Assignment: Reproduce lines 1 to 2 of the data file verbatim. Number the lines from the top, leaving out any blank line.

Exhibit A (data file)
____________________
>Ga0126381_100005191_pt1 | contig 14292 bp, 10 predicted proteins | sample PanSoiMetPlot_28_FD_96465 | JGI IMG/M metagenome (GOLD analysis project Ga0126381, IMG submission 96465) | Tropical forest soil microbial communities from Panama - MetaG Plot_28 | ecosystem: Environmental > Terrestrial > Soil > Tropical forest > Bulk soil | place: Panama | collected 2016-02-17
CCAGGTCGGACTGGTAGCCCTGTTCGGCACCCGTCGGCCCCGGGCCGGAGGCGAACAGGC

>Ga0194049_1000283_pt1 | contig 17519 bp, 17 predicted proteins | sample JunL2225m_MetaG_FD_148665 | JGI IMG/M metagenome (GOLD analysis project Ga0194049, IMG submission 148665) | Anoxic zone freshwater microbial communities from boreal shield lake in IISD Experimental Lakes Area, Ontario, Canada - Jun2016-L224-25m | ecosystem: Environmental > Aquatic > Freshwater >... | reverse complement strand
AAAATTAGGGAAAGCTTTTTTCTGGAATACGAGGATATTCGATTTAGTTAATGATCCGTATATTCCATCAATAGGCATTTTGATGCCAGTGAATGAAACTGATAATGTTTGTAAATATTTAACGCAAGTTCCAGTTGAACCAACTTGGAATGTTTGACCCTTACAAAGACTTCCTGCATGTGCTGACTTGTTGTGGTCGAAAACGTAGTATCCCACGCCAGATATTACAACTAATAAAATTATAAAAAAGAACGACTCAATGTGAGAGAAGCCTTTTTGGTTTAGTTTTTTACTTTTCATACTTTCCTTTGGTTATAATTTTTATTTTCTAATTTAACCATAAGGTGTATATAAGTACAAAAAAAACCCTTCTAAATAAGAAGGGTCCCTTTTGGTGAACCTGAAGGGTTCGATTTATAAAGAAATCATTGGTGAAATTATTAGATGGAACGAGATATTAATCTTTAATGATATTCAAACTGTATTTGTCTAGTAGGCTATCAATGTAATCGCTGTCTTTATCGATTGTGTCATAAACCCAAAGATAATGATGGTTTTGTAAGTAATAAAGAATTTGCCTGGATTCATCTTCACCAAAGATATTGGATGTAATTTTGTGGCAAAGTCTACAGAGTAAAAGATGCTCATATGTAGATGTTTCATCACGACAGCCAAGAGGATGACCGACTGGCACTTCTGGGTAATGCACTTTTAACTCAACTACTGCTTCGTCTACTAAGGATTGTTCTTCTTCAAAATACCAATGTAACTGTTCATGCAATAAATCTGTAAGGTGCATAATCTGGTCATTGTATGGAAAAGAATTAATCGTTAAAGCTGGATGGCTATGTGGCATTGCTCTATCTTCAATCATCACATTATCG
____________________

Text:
>Ga0126381_100005191_pt1 | contig 14292 bp, 10 predicted proteins | sample PanSoiMetPlot_28_FD_96465 | JGI IMG/M metagenome (GOLD analysis project Ga0126381, IMG submission 96465) | Tropical forest soil microbial communities from Panama - MetaG Plot_28 | ecosystem: Environmental > Terrestrial > Soil > Tropical forest > Bulk soil | place: Panama | collected 2016-02-17
CCAGGTCGGACTGGTAGCCCTGTTCGGCACCCGTCGGCCCCGGGCCGGAGGCGAACAGGC